"We accept the love we think we deserve." (1.8.41)
Man, this Bill character is deep. Why doesn't Charlie's sister think she's deserving of real love? And while we're at it, does it run in the family?
Part 2, Chapter 2
I am really in love with Sam, and it hurts very much. (2.2.19)
Big-hair band Nazareth sang "Love Hurts". Maybe Charlie should include that on one of his mix tapes. Are there any kinds of love in this novel that don't hurt?
I love Sam. It's not a movie kind of love either. I just look at her sometimes, and I think she is the prettiest and nicest person in the world. (2.2.9)
Let's count, shall we? Charlie met Sam on October 6. It's now November 8. He's known her a little over a month. He's moving a little fast, but hey—he's fifteen. Love can seem more powerful at that age.
Part 2, Chapter 3
I love Twinkies, and the reason I am saying that is because we are all supposed to think of reasons to live. (2.3.2)
Why is Charlie so detached from emotional human relationships? Why do Twinkies pop into his mind when he needs to think of a reason to live? Is he deluding himself, or is this really how he feels?
Part 2, Chapter 10
I moved to the typewriter again, and I wrote something. "I love you, too." (2.10.29)
For someone as passive as Charlie, it's kind of surprising that he's so quick to declare his love. What is it about love that makes Charlie come out of his shell?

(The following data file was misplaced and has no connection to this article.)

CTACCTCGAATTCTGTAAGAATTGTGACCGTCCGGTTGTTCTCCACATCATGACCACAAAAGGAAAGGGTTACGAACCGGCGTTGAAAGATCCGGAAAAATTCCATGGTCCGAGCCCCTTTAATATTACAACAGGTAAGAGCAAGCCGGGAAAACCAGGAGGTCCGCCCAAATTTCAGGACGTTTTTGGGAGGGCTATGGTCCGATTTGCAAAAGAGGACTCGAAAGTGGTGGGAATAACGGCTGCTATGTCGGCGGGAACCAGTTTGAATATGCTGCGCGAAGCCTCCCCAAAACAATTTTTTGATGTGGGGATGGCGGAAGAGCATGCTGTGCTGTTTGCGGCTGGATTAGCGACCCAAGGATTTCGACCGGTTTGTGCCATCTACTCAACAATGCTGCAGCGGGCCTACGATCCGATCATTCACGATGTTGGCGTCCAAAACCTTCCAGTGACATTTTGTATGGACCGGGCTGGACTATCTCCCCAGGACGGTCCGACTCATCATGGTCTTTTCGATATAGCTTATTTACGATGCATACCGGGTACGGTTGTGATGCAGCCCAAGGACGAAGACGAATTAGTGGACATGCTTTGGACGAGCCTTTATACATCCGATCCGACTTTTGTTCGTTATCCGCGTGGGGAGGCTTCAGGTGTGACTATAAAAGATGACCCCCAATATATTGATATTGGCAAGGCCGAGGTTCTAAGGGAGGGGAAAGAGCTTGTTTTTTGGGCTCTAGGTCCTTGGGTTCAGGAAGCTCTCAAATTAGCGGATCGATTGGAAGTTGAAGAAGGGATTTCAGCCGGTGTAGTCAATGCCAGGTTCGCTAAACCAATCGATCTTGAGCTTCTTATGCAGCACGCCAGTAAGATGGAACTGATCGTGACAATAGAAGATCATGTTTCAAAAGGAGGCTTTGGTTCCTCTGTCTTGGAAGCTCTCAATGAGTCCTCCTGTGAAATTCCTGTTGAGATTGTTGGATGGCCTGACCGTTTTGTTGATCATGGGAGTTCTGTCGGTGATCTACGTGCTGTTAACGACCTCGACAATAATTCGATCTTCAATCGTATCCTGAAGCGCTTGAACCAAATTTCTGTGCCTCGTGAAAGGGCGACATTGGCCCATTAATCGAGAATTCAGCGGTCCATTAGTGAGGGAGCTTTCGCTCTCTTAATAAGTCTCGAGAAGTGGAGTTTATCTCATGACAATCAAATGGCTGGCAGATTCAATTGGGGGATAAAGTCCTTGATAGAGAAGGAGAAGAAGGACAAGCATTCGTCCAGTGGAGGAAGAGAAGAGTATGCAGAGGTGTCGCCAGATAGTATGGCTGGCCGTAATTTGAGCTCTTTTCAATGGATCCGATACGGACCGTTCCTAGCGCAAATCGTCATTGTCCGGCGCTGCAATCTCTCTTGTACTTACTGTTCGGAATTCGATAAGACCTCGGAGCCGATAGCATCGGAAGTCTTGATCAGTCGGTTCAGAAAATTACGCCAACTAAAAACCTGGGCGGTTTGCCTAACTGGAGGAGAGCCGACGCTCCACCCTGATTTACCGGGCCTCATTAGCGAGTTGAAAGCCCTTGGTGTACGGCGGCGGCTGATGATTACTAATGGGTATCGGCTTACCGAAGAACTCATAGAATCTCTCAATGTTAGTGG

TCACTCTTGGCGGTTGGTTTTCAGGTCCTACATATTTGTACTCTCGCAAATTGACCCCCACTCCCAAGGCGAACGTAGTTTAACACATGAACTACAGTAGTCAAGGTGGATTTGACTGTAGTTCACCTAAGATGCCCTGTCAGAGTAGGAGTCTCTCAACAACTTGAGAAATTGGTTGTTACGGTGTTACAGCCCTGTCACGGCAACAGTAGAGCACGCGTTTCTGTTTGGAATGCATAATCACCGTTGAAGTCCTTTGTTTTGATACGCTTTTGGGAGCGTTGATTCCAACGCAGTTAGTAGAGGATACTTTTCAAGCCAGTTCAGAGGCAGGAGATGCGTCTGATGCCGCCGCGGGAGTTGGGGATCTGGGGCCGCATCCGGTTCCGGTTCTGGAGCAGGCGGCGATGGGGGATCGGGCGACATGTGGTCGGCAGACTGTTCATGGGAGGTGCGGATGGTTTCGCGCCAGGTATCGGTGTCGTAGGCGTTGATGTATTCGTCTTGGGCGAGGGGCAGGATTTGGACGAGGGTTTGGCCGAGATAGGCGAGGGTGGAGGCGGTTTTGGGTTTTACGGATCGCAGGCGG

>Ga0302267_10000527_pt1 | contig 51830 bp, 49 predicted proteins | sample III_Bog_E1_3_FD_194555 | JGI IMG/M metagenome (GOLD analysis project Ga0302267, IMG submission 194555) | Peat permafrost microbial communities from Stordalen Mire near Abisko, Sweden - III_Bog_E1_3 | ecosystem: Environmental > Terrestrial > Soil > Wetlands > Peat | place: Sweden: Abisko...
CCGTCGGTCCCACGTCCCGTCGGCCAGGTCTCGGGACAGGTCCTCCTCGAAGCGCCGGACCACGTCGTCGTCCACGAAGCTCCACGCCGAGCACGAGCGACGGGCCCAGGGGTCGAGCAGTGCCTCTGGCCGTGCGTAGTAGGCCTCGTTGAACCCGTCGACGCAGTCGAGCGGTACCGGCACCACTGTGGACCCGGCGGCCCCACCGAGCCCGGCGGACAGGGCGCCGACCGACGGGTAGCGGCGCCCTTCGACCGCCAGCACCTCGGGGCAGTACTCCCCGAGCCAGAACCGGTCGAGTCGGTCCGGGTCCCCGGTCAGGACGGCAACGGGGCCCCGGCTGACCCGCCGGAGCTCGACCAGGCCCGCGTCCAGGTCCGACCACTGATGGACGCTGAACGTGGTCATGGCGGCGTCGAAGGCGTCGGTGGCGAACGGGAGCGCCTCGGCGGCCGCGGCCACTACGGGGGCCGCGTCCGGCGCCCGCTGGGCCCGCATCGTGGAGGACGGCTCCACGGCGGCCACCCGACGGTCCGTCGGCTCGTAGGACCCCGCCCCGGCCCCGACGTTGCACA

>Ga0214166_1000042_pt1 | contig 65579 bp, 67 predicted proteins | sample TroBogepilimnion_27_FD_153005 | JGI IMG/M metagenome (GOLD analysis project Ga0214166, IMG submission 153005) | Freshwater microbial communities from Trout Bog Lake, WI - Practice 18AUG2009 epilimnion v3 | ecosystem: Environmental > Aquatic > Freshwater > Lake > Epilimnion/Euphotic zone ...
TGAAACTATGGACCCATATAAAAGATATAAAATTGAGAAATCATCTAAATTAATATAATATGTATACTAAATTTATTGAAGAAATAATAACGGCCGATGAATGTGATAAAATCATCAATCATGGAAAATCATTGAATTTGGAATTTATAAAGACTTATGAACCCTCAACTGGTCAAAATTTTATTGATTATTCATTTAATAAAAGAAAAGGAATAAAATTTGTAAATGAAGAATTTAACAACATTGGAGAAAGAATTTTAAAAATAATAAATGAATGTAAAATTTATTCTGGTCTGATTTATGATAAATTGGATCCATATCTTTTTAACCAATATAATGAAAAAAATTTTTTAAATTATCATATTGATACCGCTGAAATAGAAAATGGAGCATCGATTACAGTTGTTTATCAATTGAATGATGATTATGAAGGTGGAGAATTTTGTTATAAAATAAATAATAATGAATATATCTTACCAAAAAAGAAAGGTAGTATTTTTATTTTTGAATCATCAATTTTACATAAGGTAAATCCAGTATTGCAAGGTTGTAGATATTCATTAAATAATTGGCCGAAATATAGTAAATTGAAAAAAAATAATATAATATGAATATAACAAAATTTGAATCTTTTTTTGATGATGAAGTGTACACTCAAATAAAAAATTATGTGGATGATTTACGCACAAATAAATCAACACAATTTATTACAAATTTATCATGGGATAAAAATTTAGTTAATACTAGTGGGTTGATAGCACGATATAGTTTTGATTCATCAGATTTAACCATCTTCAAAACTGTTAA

I decided then that when I met someone I thought was as beautiful as the song ["Something" by the Beatles], I should give it to that person. (2.10.22)
Love and music are pretty intertwined in Perks. What is it about Charlie that makes this connection so strong?
Part 2, Chapter 13
Aunt Helen was the only one who hugged me. (2.13.15)
Charlie's family doesn't exactly show their love physically, aside from Aunt Helen. When we find out that Aunt Helen molested Charlie, our understanding of his attitude toward physical affection becomes even more complicated.
I know my aunt Helen would still be alive today if she just bought me one present like everybody else. (2.13.20)
Love can all too often lead to guilt. In this case, Charlie thinks that if his aunt Helen loved him less, she would still be alive.
Part 3, Chapter 1
Love pats are soft punches of encouragement that are administered on the knee, shoulder, and arm. (3.1.12)
This is Charlie's quite clinical definition of one of the very few ways his dad shows physical affection.
Love always, Charlie (end of every chapter)
Charlie signs every letter not just love, but love always. Remember, he has never even met the addressee in person. What's up with that?